Walking can help relieve stress. A 1999 study published in the Annals of Behavioral Medicine showed that university students who walked and did other easy to moderate exercise regularly had lower stress levels than couch potatoes or those who exercised strenuously.
Walking gives you time to think, as well as time to get away from stressors. Getting out of the stressful environment, breathing the air, and feeling your body move is natural stress-relief. Other ways walking can relieve stress:
1. Take a Break: Put physical and mental distance between you and the stress-causing environment. Get up and take a 15 minute walking break.
2. Loosen Up: Many people carry stress by tensing their muscles. By getting into your correct walking posture and form, you un-knot those muscles and put them to work. Learn more about how to walk. For further relaxation of your shoulder and neck, try the nordic walking technique with fitness walking poles.
3. Get Out of Your Head: Take a break from your internal worries. Observe the environment around you; enjoy the trees, flowers, birds, gardens, sky, or window shop strolling past storefronts or in the mall.
4. Reconnect with Your Physical Body: Think about from head to toe how your body is working to carry you along. You may want to practice breathing techniques, and work on your walking form. Feel the sun, breeze, mist or rain on your skin.
5. Burn Calories from Stress-Eating: Many of us turn to comfort food or high-calorie convenience food when under stress. Walking is a good way to burn calories without having to change into workout gear. Get up and get moving. Walking Calorie Calculator
6. Time to Think: "“All truly great thoughts are conceived while walking,” said philosopher Friedrich Nietzsche. Take a walk and the blood flow to your brain is increased. It gives you time to consider different aspects of your problems away from the distractions of your office or home. Creative ideas and solutions may flow more easily.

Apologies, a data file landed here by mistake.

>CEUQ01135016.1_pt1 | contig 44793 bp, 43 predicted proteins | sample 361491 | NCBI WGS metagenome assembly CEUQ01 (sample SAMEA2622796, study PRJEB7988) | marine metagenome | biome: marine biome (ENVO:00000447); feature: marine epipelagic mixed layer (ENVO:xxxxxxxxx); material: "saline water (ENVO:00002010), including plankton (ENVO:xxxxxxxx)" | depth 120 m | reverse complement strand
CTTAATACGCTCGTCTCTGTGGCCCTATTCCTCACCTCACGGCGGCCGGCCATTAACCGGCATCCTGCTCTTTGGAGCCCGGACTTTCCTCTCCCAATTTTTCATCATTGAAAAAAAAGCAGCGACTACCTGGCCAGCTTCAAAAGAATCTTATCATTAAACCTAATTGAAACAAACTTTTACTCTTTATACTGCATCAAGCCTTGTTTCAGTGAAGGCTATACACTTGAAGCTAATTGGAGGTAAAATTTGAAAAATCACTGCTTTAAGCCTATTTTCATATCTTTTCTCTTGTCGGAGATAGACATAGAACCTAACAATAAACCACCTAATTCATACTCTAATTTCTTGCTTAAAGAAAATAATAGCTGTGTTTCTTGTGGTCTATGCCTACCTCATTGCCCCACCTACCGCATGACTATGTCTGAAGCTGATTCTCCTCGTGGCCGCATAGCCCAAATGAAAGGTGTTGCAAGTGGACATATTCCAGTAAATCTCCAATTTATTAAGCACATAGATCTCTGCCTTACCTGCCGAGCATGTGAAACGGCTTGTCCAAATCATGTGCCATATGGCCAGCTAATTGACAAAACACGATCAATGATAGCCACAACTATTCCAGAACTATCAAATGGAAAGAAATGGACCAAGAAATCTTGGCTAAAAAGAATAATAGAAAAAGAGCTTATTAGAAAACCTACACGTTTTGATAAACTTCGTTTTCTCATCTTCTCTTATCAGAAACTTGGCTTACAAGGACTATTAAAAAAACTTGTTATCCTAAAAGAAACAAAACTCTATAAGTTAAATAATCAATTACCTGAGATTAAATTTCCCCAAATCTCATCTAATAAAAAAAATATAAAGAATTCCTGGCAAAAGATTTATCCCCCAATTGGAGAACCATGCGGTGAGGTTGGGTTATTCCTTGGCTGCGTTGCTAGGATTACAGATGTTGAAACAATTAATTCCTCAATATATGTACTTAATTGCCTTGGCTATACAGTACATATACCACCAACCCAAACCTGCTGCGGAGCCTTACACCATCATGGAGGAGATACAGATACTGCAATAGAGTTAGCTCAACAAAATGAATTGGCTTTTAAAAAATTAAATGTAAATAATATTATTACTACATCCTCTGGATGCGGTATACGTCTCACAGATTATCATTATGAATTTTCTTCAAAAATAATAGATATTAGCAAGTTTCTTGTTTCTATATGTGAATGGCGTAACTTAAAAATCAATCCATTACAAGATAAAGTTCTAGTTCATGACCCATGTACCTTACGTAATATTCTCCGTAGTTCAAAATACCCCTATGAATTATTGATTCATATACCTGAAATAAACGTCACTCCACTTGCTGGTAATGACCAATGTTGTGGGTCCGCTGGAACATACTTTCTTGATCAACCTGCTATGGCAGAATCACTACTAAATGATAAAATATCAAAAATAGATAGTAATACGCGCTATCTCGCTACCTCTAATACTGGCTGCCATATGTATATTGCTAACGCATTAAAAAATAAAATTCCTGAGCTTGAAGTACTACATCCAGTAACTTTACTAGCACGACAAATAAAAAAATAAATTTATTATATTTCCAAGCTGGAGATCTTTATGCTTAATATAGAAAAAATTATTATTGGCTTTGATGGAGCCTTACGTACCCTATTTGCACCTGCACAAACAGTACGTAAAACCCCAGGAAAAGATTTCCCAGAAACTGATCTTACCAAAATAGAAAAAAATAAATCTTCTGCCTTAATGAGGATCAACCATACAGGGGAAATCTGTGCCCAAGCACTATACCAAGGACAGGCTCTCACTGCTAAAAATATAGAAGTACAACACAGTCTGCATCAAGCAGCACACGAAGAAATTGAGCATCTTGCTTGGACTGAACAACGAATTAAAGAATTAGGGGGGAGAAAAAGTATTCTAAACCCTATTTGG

7. Talk and Laugh: Choose a fun walking companion who can distract you from the things causing your stress. Let them entertain you and bring out your happy side. Play on the playgrounds you might pass by. Be silly. Have fun.
8. Vent: Choose a walking companion who is willing to listen to what is causing your stress and give you emotional support and advice. If you can find a person who is skilled in problem-solving and counseling, this can be productive.
9. Widen Your Vision: Stress can give you tunnel vision, narrowing your world view to the immediate problem. Take a walk and observe what is going on around you. What are other people doing? Is a new neighbor moving in? Are co-workers preparing a party? What are they building across the street? Where does this new walking path go? See that there is more to life than your problems.
10. Lower Your Blood Pressure: Stress can be a factor in high blood pressure. Studies have shows that walking can lower your blood pressure and reduce your heart health risk.
Cautions: If you are a natural worrier, you face the risk of turning even your stress-relieving walk into its own set of worries. 10 things walkers worry about.
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